Keith Keahna: sharing Native American experiences in track and field through Speak Your Truth Committee
For University of Iowa third-year student and men’s track and field team member Keith Keahna, growing up on the Meskwaki settlement means his childhood experiences are different from his teammates.
Keahna grew up in Tama, Iowa, where the Meskwaki settlement is located. Some of his favorite memories include traditional feasts and celebrations.
“My family history dates back to about the 1850s when the Meskwaki came to Iowa from Kansas. They’ve been relocated to Kansas, Iowa, Oklahoma, and now back to Iowa where we’ve been from for over 120 years, at least,” Keahna said.
While Keahna went to school, he made sure he remained immersed in his culture every way he could.
“I went to a lot of Native American ceremonies growing up to get introduced to the culture. My dad would always take me and make sure that we knew where we came from,” Keahna said.
When he got involved in sports in middle school, Keahna said he had less time to participate in activities associated with his culture. However, he still attends ceremonies and events within the tribe when he has time.
“I dance powwows. I’ve been doing that since I was one or two years old,” Keahna said. “I used to go all over the place and travel and powwow, but now that we’ve gotten older, bigger, we haven’t really gone and done that as much as I’d like.”
Keahna said he tries to dance at least once a year, usually at his tribe’s annual powwow held in August. However, like many other celebrations, the event has been canceled twice because of COVID-19.
“There’s a lot of worry within the elderly in the community. [The powwow] draws a large crowd from all across the world,” he said. “They didn’t want to bring the risk of having COVID enter the settlement again.”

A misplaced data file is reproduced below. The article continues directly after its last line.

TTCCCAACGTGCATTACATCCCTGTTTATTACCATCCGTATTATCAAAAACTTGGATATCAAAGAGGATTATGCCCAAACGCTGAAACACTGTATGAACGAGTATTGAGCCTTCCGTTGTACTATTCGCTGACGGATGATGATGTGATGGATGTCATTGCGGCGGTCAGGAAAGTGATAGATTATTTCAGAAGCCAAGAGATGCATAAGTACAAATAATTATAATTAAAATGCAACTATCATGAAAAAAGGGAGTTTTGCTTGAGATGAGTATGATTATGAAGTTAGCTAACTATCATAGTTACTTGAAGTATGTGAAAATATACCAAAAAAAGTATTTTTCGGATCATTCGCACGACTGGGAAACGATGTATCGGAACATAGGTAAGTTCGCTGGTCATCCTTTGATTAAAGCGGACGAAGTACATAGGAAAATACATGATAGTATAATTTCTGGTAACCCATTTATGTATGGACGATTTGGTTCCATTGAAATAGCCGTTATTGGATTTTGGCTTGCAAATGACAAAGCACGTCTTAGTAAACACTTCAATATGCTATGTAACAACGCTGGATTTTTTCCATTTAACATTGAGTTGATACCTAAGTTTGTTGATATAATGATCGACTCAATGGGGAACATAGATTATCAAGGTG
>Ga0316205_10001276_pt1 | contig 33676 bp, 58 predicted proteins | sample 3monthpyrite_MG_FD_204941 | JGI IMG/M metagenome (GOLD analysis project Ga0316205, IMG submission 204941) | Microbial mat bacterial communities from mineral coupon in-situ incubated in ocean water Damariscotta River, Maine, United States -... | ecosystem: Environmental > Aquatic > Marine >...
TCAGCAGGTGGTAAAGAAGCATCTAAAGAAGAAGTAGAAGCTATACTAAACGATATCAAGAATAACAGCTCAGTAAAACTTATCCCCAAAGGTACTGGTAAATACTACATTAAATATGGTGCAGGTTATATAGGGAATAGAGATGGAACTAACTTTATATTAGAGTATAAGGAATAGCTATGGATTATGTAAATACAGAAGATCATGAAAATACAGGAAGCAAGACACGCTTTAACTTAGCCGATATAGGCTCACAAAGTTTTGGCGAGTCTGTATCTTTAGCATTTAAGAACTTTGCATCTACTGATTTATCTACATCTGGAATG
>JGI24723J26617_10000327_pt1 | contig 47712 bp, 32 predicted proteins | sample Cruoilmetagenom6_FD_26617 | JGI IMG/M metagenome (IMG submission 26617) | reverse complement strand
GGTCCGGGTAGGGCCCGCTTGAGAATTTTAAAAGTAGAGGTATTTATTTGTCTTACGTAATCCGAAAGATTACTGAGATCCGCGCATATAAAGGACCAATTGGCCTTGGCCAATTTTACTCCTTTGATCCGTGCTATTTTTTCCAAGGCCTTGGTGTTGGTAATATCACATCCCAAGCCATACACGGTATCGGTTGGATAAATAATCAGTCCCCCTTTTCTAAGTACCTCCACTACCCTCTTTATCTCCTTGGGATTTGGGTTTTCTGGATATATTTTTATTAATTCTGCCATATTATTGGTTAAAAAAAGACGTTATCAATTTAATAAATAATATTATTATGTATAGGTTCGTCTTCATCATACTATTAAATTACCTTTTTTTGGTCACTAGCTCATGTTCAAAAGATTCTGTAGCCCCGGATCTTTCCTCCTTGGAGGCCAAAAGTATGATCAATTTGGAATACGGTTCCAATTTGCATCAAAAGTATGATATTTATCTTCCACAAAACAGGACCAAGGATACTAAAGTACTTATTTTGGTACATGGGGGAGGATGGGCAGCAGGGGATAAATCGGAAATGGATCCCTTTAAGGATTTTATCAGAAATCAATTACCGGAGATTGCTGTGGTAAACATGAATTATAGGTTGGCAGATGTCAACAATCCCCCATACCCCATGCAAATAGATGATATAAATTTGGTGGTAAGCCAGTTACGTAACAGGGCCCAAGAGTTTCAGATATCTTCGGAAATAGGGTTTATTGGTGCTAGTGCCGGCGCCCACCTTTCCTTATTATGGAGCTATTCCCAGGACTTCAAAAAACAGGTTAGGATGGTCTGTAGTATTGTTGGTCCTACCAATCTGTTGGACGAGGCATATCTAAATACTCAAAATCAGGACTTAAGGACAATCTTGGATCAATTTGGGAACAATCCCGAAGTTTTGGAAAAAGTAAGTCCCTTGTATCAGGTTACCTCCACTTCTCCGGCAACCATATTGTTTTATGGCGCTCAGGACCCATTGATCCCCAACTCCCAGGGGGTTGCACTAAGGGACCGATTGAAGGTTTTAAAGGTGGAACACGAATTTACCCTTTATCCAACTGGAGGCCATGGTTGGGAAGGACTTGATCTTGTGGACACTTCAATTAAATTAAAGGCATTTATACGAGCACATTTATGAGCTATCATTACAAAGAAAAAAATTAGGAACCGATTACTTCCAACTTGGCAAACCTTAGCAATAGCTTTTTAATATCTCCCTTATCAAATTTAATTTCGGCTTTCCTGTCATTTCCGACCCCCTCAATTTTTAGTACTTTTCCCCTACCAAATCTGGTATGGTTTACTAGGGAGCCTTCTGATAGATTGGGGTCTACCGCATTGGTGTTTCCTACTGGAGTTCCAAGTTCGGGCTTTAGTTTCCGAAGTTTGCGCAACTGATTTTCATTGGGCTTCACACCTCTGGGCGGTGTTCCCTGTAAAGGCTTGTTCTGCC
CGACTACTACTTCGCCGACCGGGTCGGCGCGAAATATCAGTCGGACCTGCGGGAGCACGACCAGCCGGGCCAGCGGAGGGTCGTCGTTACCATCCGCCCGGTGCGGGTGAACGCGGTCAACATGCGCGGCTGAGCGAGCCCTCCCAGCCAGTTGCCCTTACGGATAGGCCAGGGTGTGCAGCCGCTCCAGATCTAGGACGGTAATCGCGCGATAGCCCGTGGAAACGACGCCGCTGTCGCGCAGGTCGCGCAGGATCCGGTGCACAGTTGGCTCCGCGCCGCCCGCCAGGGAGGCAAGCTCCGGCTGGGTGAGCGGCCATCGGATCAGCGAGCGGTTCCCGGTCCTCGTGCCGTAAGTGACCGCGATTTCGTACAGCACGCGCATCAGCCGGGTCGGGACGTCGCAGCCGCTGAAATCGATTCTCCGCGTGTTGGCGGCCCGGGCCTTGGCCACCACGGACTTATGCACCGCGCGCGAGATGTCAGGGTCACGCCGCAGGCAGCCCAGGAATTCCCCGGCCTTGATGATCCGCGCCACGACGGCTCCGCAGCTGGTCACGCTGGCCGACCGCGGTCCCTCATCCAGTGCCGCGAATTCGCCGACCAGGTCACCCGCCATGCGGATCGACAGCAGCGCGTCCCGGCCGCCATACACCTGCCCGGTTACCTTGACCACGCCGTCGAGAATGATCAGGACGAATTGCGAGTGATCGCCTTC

It’s slightly difficult for Keahna to remain completely immersed in his culture while he’s away from home, he said, but he has been able to stay invested in different ways. He’s maintained
contact with people from his hometown, the people from his Iowa Edge group his freshman year, and his group leader from Iowa Edge, who is also Native American.
He is also involved in the men’s track and field team’s Speak Your Truth Committee, a diversity, equity, and inclusion organization within the track program.
Paige Bohannon, an assistant coach for the track and field program, said Keahna has made an impact in bringing his point of view to the track team through the committee.
“He did a great job of bringing a unique perspective to that and also being able to educate some of the student athletes on his experience as a Native American student athlete,” Bohannon said. “It was very inspiring to know what his family’s day to day life looks like, and how that differs from what we experienced.”
When Keahna gave a presentation the previous year on one of his cultural events, Bohannnon said it was interesting to learn about the traditional dress and dances at the event.
As he was being recruited by the UI, Keahna’s confidence and work ethic is what stood out to Bohannon the most, she said.
“The cool thing about him is that he’s one of those types of kids that is silently confident, and I think that speaks to him as a person,” Bohannon said. “He has a presence about him being that he’s very tall, and he’s a big guy, but at the same time he’s very calm.”
Overall, Bohannon said the recruiting process was a way for her to learn more about Keahna and his family background.
“He came on campus and was able to explain everything to me. I wasn’t aware of the presence the Native American community has in Tama County,” Bohannon said. “He was extremely informative. He is an extremely hard-working athlete; he has a lot of confidence and his work ethic was what stood out to me most while going through the recruiting process.”